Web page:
Forum home Road cycling forum Workshop

Identifying a hanger screw

siddy1972siddy1972 Posts: 172
edited January 2019 in Workshop
Hi all. I need to get hold of a replacement gear hanger screw for an Alchemy Helios. The one that came out is 2.8mm diameter according to my digital callipers.
Does anyone have any idea what this equates to?
I was expecting an M3, but I thought that would measure 3mm?

Posts

  • Vino'sGhostVino'sGhost Posts: 4,129
    why not ask Alchemy?

    as it happens its not unusual to have major diameters that are a little smaller than the "nominal" size so your caliper is probably right. I havent time to check the chart but id say its M3

    it's most likely to be a metric size so will need to know the pitch size (the distance between the the top of two threads on a metric screw). Imperial or whitworth or American style is TPI or threads per inch.

    Download a thread identification chart, that will give you the pitch / TPI for screws and bolts. Measure as best you can, consult the chart and the closest is it. (its not unusual to lose count when counting tpi since it all makes your eyes cross) likewise for measuring the distance between two threads for metric pitch measurement) especially in small sizes. for the various imperial standards the chart will identify what youve got exactly. but id be surprised if it were not metric.

    then you will need to measure the length of the screw if its a countersunk screw that sits flush, it's the whole length of the screw. If it has a hex or torx cap then its the length of the screw not including the cap.

    is it threaded all the way down? measure as appropriate.
    is it a constant diameter? measure as appropriate.

    When youve done that call the supplier and youll have all the info you need. (if its a bolt and there are markings on the top make a note)

    They’re cheap as chips https://www.westfieldfasteners.co.uk


    Or just ask the lbs to sell you one. Or Alchemy.
  • siddy1972siddy1972 Posts: 172
    Many thanks for the detailed reply. I think you’re right, it’s M3. I did a double check of an M6 screw, and it came up 5.8mm, so I suspect the digital calliper may be a bit less accurate than I thought.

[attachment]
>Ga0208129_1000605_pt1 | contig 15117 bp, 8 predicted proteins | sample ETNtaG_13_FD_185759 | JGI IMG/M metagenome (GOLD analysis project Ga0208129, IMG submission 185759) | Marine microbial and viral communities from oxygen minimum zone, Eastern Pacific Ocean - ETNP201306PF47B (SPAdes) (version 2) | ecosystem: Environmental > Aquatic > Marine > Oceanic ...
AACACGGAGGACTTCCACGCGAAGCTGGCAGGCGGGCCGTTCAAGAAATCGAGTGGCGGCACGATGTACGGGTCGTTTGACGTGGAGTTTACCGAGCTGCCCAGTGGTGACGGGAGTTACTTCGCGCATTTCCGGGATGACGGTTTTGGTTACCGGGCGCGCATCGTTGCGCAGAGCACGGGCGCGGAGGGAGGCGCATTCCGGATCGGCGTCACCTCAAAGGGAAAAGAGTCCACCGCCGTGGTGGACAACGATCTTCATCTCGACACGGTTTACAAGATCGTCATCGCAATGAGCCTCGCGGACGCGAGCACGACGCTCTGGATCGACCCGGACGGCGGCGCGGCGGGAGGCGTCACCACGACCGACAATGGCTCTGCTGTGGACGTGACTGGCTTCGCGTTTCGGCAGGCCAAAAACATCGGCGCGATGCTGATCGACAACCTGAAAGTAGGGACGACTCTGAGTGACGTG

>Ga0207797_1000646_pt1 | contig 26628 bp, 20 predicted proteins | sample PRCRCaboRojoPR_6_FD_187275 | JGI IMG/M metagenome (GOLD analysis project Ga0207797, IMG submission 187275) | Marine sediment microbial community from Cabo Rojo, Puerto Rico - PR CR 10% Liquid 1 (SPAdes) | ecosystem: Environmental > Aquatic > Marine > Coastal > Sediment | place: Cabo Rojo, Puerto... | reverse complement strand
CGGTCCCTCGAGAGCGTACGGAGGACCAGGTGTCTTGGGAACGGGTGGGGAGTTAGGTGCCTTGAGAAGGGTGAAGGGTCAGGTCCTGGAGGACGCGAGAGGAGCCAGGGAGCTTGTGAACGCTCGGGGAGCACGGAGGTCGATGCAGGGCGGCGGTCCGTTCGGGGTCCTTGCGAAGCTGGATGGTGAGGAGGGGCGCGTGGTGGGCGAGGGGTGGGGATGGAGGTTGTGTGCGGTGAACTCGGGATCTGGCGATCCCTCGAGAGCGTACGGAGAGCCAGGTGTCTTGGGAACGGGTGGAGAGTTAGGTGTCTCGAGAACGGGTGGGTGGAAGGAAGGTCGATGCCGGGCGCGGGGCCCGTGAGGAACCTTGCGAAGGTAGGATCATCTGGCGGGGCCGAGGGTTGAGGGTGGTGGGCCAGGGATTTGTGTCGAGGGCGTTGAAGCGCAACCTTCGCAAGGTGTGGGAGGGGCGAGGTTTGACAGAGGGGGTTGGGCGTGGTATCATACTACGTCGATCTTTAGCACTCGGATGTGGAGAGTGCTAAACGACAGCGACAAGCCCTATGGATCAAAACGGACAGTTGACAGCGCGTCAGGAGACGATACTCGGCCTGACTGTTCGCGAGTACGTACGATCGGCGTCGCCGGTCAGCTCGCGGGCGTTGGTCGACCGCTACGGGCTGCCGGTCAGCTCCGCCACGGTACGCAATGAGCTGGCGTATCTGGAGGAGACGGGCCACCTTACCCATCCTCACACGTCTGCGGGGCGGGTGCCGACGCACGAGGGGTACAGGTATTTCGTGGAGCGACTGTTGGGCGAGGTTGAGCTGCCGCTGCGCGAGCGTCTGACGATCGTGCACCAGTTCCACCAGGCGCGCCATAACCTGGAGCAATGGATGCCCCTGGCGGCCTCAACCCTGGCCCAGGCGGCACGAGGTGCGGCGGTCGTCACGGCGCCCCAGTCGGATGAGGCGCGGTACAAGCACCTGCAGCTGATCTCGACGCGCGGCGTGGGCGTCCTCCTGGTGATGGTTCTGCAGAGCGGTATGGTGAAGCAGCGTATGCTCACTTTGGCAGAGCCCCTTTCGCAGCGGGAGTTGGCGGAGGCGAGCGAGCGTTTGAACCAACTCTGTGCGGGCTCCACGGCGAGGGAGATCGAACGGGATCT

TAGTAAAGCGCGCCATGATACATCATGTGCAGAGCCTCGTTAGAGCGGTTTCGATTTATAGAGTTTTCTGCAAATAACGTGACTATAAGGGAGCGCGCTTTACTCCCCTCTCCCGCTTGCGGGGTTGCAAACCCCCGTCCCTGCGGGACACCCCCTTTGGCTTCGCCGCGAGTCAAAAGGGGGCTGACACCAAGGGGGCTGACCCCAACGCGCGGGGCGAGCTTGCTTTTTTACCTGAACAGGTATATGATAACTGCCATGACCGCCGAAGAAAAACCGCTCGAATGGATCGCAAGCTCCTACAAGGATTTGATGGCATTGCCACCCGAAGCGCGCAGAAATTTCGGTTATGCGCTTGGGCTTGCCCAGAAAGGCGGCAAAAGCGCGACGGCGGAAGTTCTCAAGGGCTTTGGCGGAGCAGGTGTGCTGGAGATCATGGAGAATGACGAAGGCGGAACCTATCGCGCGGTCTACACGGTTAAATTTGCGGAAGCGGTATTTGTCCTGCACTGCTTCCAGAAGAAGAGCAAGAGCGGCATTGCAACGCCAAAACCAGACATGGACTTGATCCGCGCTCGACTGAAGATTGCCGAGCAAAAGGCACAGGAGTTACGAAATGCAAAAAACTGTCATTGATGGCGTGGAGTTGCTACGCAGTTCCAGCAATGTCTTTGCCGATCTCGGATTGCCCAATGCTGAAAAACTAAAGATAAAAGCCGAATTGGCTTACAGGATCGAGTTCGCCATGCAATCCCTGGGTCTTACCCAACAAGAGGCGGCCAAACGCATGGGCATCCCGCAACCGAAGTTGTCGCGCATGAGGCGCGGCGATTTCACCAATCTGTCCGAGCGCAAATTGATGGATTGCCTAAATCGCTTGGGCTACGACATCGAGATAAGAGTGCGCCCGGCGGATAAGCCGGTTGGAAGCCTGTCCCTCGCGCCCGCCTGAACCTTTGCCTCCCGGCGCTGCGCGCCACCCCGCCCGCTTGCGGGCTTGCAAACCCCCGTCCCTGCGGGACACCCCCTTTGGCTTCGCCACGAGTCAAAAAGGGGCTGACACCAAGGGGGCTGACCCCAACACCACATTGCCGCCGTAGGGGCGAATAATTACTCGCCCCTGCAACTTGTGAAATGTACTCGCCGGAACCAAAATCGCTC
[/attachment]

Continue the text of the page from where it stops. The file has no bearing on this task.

Some M3 by 8 ordered.
    Thanks again for the reply.
  • figbatfigbat Posts: 680
    Your caliper is probably fine (I would be worried about something that is up to 7% out, assuming you zero it before use). The 'M' number refers to the nominal bolt diameter. Coincidentally I was also measuring a bolt the other day with digital calipers and found it to be 5.8mm with a 1mm pitch, thus an M6 bolt.
    Cube Reaction GTC Pro 29 for the lumpy stuff
    Cannondale Synapse alloy with 'guards for the winter roads
    Fuji Altamira 2.7 for the summer roads
    Trek 830 Mountain Track frame turned into a gravel bike - for anywhere & everywhere
  • Vino'sGhostVino'sGhost Posts: 4,129
    yes the caliper is probably right its normal for the bolt or screw to be slightly smaller than the nominal size or else youd have a job getting it in and out. The best thing is one of those bolt finder templates. they cost a fiver and youll know what size, what thread and everything else you need to know without being exposed to the detail. look for one that shows two numbers below each metric size eg under 6 it will say 1.0 and .75.

    Those are the standard and fine thread pitches for an M6 screw

    if its lump less than that then its superfine. There is a superfine thread for eg in the derailleur hanger (connection between derailleur and hanger). The superfine threads are used where you have a bolt that is subjected to vibration or maybe you need to make accurate small adjustments or where you need maximum sheer strength for a given size bolt. It's used in the hanger because any slop or movement would adversely affect the gears. its a 10mm 1.0 whereas the the std and fine are 1.5 and 1.25. Superfine threads are far more sensitive to material damage of the thread hence the need to use a tap on occasion if you're regularly building, maintaining or repairing bikes
Sign In or Register to comment.